When I meet up with Steve and Murray (usually signalled by Murray starting to wiggle happily, wag his tail more forcefully, or pick up speed!), I will approach, say hi to Steve, give the wiggly, happy puppy a pat and a hello, usually let Murray give my hand a lick, and then I’ll move to Steve’s right (as the dogs are trained to heel on the left). Murray then ignores me when we’re walking, aside from when we have to do a u-turn and he’s forced to say hello (I presume he’s thinking “Human, I know where I am going, figure it out!” and shaking his puppy head.)
Fair trade, I think. I occasionally use Murray as a pillow (below), for all the times he does the same to me (above).
It’s been about 7 months now since Murray decided he and I should be besties. The running joke now is that I’m trying to steal Steve’s dog. Back in October, Murray got sneaky for the first time—he did a little Downward Dog-esque stretch, and moved toward the middle of the table that Steve and I were sitting across from each other at—nothing unusual, the dog likes his yoga. A few minutes later, though, he did it again… this time turning his whole body around to sit beside me, facing Steve.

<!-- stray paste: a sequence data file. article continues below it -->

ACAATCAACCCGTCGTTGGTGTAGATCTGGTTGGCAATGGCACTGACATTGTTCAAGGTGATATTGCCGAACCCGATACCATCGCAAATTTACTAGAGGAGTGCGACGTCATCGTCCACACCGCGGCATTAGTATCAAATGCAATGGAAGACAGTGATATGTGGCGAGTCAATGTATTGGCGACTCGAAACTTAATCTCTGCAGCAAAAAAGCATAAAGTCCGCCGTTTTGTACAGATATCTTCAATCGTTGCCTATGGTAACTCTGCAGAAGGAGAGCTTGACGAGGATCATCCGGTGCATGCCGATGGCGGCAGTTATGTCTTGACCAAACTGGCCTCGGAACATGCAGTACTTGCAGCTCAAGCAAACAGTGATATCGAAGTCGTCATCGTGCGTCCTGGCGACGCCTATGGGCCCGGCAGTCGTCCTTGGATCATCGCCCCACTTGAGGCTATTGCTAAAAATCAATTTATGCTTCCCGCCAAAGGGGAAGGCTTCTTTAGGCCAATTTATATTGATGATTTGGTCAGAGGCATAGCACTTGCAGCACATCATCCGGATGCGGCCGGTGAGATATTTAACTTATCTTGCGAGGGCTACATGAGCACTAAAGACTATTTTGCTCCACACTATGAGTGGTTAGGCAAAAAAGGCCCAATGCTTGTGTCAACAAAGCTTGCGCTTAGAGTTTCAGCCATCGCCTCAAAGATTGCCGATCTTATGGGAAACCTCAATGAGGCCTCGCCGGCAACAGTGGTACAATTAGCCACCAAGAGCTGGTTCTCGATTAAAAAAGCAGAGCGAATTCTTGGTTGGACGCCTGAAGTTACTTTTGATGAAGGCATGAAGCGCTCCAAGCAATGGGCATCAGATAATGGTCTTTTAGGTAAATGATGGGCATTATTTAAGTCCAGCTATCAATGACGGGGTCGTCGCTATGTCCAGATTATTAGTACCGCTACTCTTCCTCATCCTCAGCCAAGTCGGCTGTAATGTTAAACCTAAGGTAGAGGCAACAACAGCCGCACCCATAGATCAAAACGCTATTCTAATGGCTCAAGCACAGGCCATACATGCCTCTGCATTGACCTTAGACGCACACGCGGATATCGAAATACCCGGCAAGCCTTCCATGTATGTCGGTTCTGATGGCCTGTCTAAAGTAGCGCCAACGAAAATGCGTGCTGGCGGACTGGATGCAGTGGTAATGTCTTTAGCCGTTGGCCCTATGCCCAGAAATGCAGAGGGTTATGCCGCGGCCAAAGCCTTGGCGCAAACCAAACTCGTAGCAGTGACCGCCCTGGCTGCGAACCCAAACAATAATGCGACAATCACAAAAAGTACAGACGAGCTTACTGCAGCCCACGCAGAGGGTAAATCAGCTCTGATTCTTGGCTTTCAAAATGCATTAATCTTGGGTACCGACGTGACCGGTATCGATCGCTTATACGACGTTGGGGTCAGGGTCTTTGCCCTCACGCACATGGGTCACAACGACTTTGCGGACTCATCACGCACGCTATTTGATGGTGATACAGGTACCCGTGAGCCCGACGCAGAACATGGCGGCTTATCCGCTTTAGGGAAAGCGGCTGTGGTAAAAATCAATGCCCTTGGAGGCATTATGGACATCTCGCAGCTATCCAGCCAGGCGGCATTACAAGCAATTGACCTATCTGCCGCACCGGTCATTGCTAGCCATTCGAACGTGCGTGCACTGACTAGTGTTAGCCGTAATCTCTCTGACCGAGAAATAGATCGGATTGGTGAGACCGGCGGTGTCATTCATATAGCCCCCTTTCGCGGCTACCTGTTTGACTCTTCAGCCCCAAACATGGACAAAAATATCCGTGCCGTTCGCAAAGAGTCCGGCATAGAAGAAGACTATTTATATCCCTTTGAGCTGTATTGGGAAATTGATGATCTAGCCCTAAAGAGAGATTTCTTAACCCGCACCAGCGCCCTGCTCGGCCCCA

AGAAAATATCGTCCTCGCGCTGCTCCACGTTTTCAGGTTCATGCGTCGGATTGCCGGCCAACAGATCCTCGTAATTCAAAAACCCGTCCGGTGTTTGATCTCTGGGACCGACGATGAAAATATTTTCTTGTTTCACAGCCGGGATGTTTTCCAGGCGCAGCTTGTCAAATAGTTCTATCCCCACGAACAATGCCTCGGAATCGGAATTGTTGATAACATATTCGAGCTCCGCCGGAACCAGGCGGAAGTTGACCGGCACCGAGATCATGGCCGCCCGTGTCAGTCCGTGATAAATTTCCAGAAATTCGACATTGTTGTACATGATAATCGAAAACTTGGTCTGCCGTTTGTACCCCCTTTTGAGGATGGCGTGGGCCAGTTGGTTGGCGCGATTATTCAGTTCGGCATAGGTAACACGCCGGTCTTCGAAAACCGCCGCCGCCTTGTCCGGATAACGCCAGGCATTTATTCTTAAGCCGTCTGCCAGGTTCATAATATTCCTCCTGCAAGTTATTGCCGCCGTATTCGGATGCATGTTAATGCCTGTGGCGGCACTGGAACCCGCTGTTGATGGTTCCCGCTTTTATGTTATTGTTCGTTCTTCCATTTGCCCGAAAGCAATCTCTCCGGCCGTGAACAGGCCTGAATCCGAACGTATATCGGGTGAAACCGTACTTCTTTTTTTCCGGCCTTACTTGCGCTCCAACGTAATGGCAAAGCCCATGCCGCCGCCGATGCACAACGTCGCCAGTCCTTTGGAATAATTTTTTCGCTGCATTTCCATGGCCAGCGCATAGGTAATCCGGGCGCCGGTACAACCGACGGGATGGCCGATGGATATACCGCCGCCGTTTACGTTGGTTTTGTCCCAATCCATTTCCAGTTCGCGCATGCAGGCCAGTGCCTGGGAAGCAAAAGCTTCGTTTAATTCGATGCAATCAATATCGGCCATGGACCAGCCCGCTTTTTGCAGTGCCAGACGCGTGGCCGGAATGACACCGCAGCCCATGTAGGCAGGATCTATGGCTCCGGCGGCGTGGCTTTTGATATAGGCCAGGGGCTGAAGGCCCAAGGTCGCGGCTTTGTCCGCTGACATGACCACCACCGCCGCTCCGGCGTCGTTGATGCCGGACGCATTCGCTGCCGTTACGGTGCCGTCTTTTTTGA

Laughing, I told Steve that his dog had ditched him to come sit with me. He reached down to of course not find his dog at his side, but rather a good foot away, beside me. I laughed when he tried to hand me the leash, and didn’t take it.
Steve’s picture of Murray sneaking away to sit beside me, top, and below, my selfie with sneaky Murray.
Just look at that face… He knows he’s up to something 😉
It became a pattern: Starbucks after goalball (picture below)—or any coffee shop, sitting on the gym floor before goalball (out of harness). As he learned Steve wasn’t going to correct him, he became less stealthy and would just stand up and turn himself around—Steve would just laugh and shake his head.